The temperature held relatively steady, between 20 and 25C, with a dip to 16C the first night. The relative humidity ranges from 30% to 70%, clearly following a day/night cycle. This is due to “relative” humidity as a measure of moisture in the context of changing temperature, and therefore density of air. But is also due to the fact that at night the A/C units stop running their condensers, therefore the dehumidification function terminates and the humidity rises until the temperature is again high enough to activate the cooling cycle.

In the end, Crew Inclusion I was able to control their CO2 levels effectively (as demonstrated in the graph above). Given initial concerns for CO2 levels, the SAM team now realizes the importance of asking our visiting research crew to reduce their caffeine and processed sugar intake prior to arrival to SAM.

By |2023-05-12T00:48:47+00:00May 3rd, 2023|Categories: Research Teams|0 Comments

Crew Inclusion I completes first mission at SAM!

Arizona television station KGUN covers the first team entering SAM at Biosphere 2

Crew Inclusion I has concluded the first mission at SAM. At 10:00 AM Mountain Time, May 2, 2023, the crew released the pressure from the habitat via three ports, and once the internal pressure was equal to the outside, ambient pressure, Lindah Leigh of the original 1991-93 two year Biosphere 2 mission opened the hatch and greeting the crew on the airlock landing.

New channels KVOA, KGUN, and KOLD were on-site to capture the story during an hour pressure conference held in the Mars yard adjacent to SAM.

KGUN – Channel 9
Space simulation wraps up at Biosphere 2

KVOA – Channel 4
Six-day Inclusion I Mission concludes on Biosphere 2 grounds

Mission accomplished on Biosphere 2 grounds

Six-day Inclusion I Mission concludes on Biosphere 2 grounds

KOLD – Chanel 13
Six day space study mission concludes in pressurized habitat at Biosphere 2

By |2023-05-23T20:23:57+00:00May 2nd, 2023|Categories: In the news, Research Teams|0 Comments

Crew Inclusion I – Final CapCom Report

Greetings CAPCOM,

“I’d like to share the important take-away from my daily mission report as the opening of today’s communications.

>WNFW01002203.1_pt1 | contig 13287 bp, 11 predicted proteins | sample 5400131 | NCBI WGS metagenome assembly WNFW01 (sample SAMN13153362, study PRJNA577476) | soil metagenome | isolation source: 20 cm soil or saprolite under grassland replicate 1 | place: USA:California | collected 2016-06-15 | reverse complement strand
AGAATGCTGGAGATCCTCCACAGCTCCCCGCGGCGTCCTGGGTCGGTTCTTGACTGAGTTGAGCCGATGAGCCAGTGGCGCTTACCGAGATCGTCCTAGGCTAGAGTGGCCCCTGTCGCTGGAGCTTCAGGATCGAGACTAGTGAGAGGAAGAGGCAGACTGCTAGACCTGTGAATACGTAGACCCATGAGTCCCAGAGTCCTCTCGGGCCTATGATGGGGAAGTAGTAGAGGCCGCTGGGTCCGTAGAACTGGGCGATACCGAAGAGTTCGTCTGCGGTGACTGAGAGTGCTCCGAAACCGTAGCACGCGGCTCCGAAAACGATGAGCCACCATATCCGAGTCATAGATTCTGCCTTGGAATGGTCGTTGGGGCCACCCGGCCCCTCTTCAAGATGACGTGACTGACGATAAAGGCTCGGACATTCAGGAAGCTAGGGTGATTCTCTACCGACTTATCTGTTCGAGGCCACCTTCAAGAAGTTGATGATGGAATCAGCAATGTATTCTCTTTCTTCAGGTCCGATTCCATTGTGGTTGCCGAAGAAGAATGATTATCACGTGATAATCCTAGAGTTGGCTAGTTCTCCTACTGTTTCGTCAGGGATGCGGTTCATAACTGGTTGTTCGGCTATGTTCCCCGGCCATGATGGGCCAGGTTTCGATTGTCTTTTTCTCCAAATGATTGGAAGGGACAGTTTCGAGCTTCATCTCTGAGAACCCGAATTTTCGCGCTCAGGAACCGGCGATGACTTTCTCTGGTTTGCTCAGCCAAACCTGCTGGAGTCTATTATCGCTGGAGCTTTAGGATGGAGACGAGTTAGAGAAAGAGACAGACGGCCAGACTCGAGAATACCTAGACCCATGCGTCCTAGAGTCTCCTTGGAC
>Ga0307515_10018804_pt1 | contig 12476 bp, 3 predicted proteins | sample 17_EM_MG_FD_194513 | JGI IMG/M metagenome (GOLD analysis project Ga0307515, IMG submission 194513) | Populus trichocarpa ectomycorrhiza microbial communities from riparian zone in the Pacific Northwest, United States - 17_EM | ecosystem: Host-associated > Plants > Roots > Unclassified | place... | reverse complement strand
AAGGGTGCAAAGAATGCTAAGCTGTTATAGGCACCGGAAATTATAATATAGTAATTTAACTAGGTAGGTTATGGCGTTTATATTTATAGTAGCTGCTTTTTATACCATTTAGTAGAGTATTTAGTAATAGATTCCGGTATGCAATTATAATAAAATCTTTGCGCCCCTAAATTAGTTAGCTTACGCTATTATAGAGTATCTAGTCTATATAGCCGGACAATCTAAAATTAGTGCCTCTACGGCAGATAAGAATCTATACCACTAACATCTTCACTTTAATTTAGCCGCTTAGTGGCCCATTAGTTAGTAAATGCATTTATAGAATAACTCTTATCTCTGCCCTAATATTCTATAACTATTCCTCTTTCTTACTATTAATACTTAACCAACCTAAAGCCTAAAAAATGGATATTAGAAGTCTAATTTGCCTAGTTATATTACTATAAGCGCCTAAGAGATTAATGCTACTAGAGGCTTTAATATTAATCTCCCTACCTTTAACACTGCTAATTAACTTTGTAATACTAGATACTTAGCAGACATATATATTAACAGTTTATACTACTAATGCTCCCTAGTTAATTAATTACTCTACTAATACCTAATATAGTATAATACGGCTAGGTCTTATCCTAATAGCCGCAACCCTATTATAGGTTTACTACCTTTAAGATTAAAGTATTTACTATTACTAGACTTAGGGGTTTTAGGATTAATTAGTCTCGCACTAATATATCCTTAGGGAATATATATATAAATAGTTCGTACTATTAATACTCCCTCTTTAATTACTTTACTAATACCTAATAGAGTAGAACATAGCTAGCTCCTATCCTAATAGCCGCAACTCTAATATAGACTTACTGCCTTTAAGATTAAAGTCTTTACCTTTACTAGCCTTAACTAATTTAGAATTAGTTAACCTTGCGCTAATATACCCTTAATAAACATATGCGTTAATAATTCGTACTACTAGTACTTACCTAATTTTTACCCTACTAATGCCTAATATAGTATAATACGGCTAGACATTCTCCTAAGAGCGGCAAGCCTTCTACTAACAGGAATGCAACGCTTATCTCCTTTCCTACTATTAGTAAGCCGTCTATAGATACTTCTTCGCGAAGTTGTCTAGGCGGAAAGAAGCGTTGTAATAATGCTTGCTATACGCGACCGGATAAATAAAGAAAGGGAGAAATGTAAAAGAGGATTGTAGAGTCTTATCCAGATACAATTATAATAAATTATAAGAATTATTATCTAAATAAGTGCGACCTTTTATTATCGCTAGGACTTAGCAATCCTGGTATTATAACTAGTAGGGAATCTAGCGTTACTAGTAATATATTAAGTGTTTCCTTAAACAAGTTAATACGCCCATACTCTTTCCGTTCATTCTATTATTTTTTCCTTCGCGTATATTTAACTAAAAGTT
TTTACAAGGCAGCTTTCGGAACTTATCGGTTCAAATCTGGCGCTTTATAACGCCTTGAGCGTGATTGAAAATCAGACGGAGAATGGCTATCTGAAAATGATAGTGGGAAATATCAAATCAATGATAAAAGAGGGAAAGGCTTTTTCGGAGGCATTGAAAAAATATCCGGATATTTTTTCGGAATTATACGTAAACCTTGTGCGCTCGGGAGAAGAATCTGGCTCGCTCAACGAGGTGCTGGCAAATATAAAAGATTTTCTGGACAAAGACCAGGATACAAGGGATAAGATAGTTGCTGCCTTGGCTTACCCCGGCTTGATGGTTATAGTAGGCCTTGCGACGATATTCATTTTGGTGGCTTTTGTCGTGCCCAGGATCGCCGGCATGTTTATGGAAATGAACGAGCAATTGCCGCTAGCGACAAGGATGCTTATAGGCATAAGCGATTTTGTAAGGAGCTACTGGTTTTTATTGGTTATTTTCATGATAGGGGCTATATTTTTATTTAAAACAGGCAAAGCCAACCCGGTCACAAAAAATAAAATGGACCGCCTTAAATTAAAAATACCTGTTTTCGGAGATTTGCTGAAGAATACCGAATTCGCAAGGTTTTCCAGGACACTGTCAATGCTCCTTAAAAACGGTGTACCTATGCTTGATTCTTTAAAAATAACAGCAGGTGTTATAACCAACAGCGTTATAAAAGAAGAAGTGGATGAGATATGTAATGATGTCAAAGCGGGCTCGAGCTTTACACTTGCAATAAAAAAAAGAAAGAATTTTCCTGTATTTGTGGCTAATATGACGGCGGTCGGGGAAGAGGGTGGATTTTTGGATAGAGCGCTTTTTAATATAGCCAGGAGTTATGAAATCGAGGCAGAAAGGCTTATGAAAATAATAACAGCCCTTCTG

“For the past 5 days, I have watched four people who met a week ago in person live together in close quarters in a Habitat that at times has felt scary, inaccessible, and exhausting. But we have also seen the great in this place: found work arounds, engineered things, problem solved, got creative, reflected on our life on the Moon, and made some damn good bread.

“On the eve of our final day in space, I am proud of my crew for how much we have adapted and all that we have learned. I am proud of them for believing in our mission, even if at times that felt daunting and frustrating. I’m proud of Sheri for playing and recording instruments in the lung. I am proud of Bailey for sharing her Rubik’s Cube wizardry. I am proud of Eiman for making sure we’re all in good health after taxing EVAs. I am proud of Sheri for making the Hab more inclusive for blind astronauts of the future. I am proud of Bailey for showing us her passion about ECLSS engineering. I am proud of Eiman for willing to great creative with recipes and food (and for bringing the weird robotic seal, I guess). I am proud to be their commander and I am glad they are my new analog family.

“The adaptability and perseverance of Inclusion-1 gives me hope for the success of future crews at the SAM Habitat.” –Cassandra Klos

Please find the following attached reports:

  • Inclusion 1 Mission Schedule (please review today and tomorrow)
  • Commanders Daily Report
  • Medical Officer Daily Report
  • Accessibility Officer Daily Report
  • Engineer Officer Daily Report

The Engineering spreadsheets and photos will be sent late, as we are working hard to get everything done before egress tomorrow.

Thank you,
Cassie, CO

> On May 1, 2023, at 5:00 PM, Eric Shear wrote:
> Hi, crew. The comm window is open and we are ready to receive your reports.
> In Tucson, it’s 86 degrees F (30 deg C) with 12% humidity and 14-mph (23-kph) winds. The moon is at 82% illumination. It looks like we’ll have a full moon during the Analog Astronaut conference.